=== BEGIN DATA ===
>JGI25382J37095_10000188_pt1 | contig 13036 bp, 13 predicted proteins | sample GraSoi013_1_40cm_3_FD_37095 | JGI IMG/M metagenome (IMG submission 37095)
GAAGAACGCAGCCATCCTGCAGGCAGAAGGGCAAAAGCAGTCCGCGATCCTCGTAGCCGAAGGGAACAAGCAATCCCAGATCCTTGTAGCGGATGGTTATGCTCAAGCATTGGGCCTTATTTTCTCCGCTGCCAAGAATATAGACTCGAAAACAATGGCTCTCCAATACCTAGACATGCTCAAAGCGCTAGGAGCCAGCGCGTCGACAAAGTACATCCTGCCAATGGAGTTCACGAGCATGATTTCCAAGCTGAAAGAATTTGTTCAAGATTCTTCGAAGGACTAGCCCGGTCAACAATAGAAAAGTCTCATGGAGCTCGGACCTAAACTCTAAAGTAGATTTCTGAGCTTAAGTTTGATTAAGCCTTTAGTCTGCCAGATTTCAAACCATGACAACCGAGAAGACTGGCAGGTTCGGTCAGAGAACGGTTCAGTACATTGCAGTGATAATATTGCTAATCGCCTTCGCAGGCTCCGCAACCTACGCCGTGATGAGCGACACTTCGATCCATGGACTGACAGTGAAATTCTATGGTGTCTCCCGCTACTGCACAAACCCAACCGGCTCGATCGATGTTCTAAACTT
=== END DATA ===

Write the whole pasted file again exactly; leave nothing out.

>JGI25382J37095_10000188_pt1 | contig 13036 bp, 13 predicted proteins | sample GraSoi013_1_40cm_3_FD_37095 | JGI IMG/M metagenome (IMG submission 37095)
GAAGAACGCAGCCATCCTGCAGGCAGAAGGGCAAAAGCAGTCCGCGATCCTCGTAGCCGAAGGGAACAAGCAATCCCAGATCCTTGTAGCGGATGGTTATGCTCAAGCATTGGGCCTTATTTTCTCCGCTGCCAAGAATATAGACTCGAAAACAATGGCTCTCCAATACCTAGACATGCTCAAAGCGCTAGGAGCCAGCGCGTCGACAAAGTACATCCTGCCAATGGAGTTCACGAGCATGATTTCCAAGCTGAAAGAATTTGTTCAAGATTCTTCGAAGGACTAGCCCGGTCAACAATAGAAAAGTCTCATGGAGCTCGGACCTAAACTCTAAAGTAGATTTCTGAGCTTAAGTTTGATTAAGCCTTTAGTCTGCCAGATTTCAAACCATGACAACCGAGAAGACTGGCAGGTTCGGTCAGAGAACGGTTCAGTACATTGCAGTGATAATATTGCTAATCGCCTTCGCAGGCTCCGCAACCTACGCCGTGATGAGCGACACTTCGATCCATGGACTGACAGTGAAATTCTATGGTGTCTCCCGCTACTGCACAAACCCAACCGGCTCGATCGATGTTCTAAACTT